Seattle’s 2023 cruise season has officially set sail, marking the beginning of a busy six months for the Port of Seattle. The first ship to embark on its voyage was Norwegian Bliss, which set sail from Pier 66 on April 15. Over the next six months, the port expects 289 sailings to carry 1.4 million revenue passengers, or 700,000 travellers, to Alaska and back.
According to the Port of Seattle, the 2023 cruise season is expected to support over $900 million in economic activity and 5,500 jobs and generate $14.5 million in statewide taxes. Additionally, each homeported vessel brings over $4 million to the local economy every time it provisions at the dock.
The Port is also taking steps to reduce the environmental impact of cruise ship operations. Many ships are expected to use shore power connections this year, allowing them to turn off diesel engines at the dock, reducing air pollution and greenhouse gas emissions contributing to climate change. The Port forecasts that 111 sailings will connect at Terminal 91 this year, nearly double the connection rate of last year.
“The demand for the Seattle to Alaska cruise itinerary made it possible for our port to expand investments in workforce development and clean energy infrastructure,” said Port of Seattle Executive Director Steve Metruck. “With so much interest in this itinerary, partnership with cruise lines and ports along the route, we see extraordinary potential for the economic and environmental future of Seattle cruise.”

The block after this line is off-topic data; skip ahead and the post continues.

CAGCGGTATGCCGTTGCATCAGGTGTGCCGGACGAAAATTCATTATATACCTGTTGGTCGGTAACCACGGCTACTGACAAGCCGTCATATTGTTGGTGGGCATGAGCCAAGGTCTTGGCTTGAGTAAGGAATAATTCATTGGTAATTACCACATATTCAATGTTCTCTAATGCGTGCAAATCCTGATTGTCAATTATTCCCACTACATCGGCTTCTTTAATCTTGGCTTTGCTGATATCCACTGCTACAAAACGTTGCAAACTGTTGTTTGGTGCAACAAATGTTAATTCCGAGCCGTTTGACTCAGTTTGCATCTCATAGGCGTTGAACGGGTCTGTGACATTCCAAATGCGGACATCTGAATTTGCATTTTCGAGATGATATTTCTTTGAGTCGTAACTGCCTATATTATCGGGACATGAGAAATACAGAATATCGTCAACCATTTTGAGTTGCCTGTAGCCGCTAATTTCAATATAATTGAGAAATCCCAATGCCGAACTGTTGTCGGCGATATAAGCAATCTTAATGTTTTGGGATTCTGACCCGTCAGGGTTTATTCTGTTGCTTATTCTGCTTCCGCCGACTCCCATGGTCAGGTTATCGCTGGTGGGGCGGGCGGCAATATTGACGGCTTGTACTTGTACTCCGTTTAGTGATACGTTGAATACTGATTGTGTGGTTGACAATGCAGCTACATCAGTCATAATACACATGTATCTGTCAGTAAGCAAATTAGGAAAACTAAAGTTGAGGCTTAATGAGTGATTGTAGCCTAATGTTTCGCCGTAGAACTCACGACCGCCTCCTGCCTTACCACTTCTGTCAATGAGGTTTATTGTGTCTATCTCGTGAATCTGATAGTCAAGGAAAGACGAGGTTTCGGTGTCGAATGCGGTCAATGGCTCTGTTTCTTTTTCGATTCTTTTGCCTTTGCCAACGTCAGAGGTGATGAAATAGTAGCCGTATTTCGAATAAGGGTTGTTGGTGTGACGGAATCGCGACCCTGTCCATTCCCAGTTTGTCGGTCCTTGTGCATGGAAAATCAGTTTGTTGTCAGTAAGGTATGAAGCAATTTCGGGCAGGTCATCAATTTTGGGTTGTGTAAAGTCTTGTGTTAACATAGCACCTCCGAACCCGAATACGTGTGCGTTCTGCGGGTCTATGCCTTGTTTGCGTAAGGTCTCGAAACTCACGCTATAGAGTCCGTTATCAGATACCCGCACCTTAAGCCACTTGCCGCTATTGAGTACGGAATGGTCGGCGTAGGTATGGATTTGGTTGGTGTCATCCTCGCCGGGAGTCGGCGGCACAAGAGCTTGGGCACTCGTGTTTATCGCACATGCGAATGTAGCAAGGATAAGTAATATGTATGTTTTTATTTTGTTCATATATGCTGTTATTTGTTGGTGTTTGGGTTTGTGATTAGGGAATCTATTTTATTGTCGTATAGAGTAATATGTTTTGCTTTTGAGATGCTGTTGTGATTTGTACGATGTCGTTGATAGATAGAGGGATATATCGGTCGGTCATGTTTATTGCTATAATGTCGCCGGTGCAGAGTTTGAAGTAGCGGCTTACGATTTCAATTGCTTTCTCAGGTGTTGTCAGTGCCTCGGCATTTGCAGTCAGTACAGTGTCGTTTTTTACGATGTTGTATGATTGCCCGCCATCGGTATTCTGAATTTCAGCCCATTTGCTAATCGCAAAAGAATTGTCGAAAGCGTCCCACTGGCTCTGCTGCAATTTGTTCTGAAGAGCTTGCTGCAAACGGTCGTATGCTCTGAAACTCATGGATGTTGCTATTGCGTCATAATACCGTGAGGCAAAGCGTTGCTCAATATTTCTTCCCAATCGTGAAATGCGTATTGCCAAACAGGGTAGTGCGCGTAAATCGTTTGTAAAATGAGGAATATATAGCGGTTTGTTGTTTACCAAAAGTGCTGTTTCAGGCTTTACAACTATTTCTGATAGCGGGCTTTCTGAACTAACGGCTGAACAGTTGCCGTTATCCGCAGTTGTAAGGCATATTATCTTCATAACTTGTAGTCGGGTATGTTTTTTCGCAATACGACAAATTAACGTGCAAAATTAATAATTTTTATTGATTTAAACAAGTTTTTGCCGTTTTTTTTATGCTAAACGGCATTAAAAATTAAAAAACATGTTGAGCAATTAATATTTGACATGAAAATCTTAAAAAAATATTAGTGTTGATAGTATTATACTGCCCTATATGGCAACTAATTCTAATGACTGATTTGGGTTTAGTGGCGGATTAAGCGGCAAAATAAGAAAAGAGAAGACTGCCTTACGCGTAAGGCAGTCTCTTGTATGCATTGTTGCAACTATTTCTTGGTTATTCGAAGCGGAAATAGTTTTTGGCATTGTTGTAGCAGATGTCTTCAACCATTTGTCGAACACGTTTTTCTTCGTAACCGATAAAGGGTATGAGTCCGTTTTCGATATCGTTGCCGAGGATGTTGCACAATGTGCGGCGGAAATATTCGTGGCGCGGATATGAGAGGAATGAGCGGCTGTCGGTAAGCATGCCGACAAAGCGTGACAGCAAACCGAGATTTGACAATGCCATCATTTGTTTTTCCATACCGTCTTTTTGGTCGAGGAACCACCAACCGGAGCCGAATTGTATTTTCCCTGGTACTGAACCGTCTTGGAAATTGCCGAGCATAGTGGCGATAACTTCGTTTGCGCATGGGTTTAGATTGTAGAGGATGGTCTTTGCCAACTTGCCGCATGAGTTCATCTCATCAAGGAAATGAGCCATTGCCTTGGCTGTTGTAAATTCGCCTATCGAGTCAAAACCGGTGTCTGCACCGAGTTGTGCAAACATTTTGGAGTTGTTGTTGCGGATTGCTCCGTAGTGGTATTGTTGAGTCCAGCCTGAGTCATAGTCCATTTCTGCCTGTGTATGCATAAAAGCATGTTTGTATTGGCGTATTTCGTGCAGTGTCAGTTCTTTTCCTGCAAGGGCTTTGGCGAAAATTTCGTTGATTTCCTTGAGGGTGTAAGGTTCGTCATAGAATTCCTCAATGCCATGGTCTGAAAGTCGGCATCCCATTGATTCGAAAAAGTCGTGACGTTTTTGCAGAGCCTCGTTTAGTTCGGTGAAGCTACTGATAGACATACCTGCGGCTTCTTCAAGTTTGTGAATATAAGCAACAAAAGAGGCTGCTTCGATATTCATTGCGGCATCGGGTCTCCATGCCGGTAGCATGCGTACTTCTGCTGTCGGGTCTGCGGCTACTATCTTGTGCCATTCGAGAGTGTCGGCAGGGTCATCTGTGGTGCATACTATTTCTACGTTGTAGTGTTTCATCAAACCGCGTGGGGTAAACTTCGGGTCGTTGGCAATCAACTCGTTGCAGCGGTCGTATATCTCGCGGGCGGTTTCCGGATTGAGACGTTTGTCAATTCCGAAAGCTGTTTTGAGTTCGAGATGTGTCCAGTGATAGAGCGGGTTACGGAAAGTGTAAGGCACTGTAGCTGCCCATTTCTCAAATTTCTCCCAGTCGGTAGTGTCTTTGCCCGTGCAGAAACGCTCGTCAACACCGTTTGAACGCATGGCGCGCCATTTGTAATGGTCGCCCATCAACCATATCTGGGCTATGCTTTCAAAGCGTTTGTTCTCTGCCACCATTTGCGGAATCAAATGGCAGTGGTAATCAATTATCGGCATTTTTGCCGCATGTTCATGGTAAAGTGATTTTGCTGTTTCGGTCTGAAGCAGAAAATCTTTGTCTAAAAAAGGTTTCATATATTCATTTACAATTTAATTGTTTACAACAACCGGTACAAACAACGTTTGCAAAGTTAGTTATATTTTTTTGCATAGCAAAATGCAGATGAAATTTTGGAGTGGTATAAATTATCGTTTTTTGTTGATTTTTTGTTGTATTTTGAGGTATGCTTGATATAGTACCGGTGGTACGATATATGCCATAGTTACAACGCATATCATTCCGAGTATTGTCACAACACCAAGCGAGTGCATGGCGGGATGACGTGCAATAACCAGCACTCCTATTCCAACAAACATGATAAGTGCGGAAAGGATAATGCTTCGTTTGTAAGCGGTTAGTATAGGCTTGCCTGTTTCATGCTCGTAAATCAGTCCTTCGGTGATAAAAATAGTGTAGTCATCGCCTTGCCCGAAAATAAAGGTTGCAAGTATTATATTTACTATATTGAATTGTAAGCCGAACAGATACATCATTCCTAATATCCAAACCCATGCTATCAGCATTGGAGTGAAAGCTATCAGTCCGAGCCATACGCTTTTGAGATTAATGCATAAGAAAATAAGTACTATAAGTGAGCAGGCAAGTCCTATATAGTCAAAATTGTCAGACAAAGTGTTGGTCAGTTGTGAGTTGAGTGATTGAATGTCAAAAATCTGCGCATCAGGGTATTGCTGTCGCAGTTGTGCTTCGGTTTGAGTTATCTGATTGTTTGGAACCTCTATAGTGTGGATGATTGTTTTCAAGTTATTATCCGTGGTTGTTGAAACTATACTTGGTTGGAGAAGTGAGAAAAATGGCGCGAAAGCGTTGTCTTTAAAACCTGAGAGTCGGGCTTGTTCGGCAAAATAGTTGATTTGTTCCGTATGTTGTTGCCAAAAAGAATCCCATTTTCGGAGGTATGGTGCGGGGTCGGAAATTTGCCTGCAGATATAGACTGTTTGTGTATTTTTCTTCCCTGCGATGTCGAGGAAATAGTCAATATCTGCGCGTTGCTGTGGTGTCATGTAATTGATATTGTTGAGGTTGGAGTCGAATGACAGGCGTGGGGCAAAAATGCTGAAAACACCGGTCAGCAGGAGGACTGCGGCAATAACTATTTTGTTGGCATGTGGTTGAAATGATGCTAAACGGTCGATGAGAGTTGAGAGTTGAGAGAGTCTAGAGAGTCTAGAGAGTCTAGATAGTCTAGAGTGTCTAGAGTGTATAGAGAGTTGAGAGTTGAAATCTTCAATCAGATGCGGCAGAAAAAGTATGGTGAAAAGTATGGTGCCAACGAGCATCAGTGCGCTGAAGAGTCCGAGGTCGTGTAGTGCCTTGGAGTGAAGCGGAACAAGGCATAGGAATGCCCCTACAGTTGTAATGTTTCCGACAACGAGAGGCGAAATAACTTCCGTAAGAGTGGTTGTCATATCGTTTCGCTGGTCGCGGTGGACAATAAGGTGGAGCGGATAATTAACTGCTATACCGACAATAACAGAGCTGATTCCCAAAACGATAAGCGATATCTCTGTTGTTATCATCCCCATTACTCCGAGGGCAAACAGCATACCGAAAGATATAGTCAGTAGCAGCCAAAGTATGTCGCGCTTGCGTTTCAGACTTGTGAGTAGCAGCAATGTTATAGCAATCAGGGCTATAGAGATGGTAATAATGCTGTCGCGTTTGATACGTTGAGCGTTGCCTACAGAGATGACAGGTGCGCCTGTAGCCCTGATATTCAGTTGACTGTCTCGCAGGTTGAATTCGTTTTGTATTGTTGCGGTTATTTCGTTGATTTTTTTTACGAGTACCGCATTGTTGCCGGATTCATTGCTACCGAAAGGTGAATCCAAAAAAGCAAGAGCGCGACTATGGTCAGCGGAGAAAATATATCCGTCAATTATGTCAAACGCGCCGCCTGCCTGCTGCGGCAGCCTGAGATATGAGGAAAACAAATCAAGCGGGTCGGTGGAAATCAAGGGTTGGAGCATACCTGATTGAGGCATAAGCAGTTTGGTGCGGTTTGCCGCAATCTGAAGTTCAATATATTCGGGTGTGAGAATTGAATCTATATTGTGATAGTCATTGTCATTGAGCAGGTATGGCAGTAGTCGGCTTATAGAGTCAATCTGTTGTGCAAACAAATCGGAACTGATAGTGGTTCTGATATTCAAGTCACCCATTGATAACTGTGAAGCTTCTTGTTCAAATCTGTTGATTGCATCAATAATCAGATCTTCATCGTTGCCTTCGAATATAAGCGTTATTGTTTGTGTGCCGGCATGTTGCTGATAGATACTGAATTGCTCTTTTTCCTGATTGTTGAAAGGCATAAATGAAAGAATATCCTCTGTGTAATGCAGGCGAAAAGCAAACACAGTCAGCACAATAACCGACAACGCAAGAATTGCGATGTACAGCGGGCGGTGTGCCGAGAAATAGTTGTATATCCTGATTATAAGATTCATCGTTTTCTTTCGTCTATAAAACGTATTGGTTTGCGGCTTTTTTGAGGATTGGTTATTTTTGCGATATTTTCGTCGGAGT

The Port of Seattle is committed to being one of North America’s most environmentally progressive cruise homeports. The port works closely with cruise lines to minimize impacts from cruise ship operations through cleaner fuels, access to shore power, and a strong collaborative relationship focused on the environment.
The port aims to have 100 percent of homeport cruise ships in Seattle equipped with shore power capability and connect to power on every call by 2030. 100 percent of Holland America, Carnival Cruise Line, and Princess ships calling the Port of Seattle will be shore power capable in 2023.
In 2022, the Port joined ten other organizations in creating the world’s first cruise-focused Green Corridor, developed to explore decarbonization strategies from the Pacific Northwest to Alaska. The Green Corridor is helping ports, cruise lines, cities, and industry experts strategize on alternative fuel production, storage, and related infrastructure requirements.
Cruise lines operating in Seattle follow state and international regulatory guidelines and continue to voluntarily adapt operations and equipment to protect air and water quality. The Port and the cruise industry have had a voluntary agreement since 2004, which has helped increase standards and oversight on cruise ships.
The Port of Seattle is expected to complete its third berth electrification project at Pier 66 in 2024, making it one of the world’s leading ports for shore power use.
The 2023 cruise season is a significant economic driver for the Seattle region, potentially bringing in over $900 million in economic activity and supporting over 5,500 jobs. As the demand for the Seattle to Alaska cruise itinerary continues to grow, the Port of Seattle is committed to expanding investments in workforce development and clean energy infrastructure to ensure Seattle’s cruise industry’s future economic and environmental sustainability.
Overall, Seattle’s 2023 cruise season looks to be a positive step forward for the city’s economy and the environment. With a solid commitment to reducing environmental impacts and creating sustainable economic growth, the Port of Seattle is well-positioned to continue to be a leader in the cruise industry for years to come.